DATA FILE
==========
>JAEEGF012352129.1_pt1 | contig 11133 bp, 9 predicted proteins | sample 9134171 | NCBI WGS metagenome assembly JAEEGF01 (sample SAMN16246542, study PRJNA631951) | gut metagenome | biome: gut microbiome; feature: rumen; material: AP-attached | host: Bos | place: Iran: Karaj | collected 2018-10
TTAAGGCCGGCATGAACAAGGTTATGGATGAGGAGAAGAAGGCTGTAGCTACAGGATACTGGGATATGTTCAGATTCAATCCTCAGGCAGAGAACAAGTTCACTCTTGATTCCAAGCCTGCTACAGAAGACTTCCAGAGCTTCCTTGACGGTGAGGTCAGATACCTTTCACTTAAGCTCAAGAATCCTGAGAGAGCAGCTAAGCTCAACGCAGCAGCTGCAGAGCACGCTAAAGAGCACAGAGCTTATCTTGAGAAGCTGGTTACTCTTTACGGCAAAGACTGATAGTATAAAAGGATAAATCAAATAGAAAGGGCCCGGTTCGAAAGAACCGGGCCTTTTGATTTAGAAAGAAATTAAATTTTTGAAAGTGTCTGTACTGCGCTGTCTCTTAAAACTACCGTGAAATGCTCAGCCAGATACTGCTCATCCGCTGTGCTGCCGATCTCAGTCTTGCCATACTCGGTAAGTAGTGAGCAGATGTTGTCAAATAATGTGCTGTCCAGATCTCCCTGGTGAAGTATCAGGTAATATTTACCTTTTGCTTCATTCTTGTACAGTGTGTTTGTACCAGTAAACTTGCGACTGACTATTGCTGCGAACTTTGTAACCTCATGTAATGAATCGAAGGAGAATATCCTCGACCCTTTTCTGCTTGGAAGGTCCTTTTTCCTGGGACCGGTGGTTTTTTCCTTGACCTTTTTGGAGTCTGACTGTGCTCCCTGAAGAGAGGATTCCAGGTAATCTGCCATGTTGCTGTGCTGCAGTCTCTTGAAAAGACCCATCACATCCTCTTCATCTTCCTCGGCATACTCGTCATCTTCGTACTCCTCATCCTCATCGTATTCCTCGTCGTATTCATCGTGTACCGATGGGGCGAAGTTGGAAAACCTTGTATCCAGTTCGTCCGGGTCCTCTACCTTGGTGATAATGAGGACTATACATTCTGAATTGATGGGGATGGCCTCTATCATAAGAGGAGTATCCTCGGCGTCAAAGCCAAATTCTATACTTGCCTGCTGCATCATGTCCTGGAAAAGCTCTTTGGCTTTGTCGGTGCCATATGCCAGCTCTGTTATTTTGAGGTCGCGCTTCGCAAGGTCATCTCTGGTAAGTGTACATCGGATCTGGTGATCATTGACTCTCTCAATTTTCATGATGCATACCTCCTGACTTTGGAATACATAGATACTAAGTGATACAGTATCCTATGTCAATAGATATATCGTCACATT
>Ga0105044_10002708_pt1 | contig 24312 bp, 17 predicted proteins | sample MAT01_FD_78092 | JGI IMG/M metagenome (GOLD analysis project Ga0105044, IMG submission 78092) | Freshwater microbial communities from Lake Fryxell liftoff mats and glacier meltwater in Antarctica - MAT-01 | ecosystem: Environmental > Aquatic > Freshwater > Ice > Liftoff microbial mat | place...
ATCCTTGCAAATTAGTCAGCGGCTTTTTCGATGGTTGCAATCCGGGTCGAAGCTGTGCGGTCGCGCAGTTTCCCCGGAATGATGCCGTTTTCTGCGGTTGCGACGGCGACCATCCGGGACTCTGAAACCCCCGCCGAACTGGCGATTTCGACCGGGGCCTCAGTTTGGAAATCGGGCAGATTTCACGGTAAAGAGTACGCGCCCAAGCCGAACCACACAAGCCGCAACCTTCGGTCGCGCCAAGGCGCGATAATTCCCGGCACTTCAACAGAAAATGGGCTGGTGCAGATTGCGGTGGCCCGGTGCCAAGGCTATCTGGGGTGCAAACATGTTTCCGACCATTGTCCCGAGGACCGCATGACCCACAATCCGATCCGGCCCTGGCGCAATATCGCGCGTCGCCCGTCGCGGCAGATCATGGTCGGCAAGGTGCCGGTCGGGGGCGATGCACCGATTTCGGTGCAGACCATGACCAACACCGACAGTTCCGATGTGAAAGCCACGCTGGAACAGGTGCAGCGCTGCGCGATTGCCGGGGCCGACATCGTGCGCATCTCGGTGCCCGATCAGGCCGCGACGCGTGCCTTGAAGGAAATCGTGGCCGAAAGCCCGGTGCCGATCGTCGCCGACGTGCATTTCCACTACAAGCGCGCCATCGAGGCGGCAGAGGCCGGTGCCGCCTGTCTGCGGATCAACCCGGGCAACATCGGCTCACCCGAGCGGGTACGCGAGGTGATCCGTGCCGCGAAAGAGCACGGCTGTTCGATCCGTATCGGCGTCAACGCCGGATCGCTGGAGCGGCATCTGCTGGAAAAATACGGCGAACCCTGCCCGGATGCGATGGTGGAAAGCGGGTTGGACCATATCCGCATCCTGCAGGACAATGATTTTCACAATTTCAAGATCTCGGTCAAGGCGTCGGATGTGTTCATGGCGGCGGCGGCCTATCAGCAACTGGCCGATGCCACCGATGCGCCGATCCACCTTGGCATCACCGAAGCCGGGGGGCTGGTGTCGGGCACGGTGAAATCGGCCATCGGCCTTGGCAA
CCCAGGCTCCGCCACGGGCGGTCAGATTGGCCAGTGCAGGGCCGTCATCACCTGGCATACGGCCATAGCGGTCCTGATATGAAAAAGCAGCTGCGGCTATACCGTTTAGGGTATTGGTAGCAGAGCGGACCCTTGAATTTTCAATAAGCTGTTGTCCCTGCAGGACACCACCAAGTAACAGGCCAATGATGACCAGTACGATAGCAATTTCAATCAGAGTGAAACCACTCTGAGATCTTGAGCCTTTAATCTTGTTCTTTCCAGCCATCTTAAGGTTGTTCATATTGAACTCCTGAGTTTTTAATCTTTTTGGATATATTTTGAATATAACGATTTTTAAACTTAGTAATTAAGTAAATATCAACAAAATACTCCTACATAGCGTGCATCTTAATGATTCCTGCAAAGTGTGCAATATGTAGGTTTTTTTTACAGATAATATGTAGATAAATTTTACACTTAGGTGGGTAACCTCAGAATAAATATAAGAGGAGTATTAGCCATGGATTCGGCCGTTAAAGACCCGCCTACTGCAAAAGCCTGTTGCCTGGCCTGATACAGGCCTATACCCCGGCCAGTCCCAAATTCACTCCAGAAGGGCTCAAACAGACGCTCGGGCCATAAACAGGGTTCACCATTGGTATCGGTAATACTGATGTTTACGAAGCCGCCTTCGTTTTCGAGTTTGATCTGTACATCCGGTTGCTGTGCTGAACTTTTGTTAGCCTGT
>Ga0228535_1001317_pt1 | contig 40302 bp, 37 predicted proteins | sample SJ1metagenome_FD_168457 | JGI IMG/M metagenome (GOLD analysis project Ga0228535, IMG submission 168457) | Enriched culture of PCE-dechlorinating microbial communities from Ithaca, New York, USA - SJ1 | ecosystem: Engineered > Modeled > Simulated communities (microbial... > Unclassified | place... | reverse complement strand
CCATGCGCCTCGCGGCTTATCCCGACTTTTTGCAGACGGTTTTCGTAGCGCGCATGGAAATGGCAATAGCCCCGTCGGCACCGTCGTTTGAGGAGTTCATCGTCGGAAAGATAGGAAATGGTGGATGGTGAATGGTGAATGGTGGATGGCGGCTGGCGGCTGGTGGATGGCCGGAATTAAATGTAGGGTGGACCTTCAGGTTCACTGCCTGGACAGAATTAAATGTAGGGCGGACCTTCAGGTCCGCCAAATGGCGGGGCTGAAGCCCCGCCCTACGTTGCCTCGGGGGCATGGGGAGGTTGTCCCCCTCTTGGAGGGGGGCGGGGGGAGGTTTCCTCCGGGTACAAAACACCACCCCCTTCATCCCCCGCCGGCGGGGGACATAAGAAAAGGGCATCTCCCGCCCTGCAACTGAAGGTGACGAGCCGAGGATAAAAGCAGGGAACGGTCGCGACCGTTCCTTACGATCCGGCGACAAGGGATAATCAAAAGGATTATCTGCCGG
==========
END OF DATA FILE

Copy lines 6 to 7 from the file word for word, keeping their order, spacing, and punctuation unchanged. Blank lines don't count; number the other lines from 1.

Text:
>Ga0228535_1001317_pt1 | contig 40302 bp, 37 predicted proteins | sample SJ1metagenome_FD_168457 | JGI IMG/M metagenome (GOLD analysis project Ga0228535, IMG submission 168457) | Enriched culture of PCE-dechlorinating microbial communities from Ithaca, New York, USA - SJ1 | ecosystem: Engineered > Modeled > Simulated communities (microbial... > Unclassified | place... | reverse complement strand
CCATGCGCCTCGCGGCTTATCCCGACTTTTTGCAGACGGTTTTCGTAGCGCGCATGGAAATGGCAATAGCCCCGTCGGCACCGTCGTTTGAGGAGTTCATCGTCGGAAAGATAGGAAATGGTGGATGGTGAATGGTGAATGGTGGATGGCGGCTGGCGGCTGGTGGATGGCCGGAATTAAATGTAGGGTGGACCTTCAGGTTCACTGCCTGGACAGAATTAAATGTAGGGCGGACCTTCAGGTCCGCCAAATGGCGGGGCTGAAGCCCCGCCCTACGTTGCCTCGGGGGCATGGGGAGGTTGTCCCCCTCTTGGAGGGGGGCGGGGGGAGGTTTCCTCCGGGTACAAAACACCACCCCCTTCATCCCCCGCCGGCGGGGGACATAAGAAAAGGGCATCTCCCGCCCTGCAACTGAAGGTGACGAGCCGAGGATAAAAGCAGGGAACGGTCGCGACCGTTCCTTACGATCCGGCGACAAGGGATAATCAAAAGGATTATCTGCCGG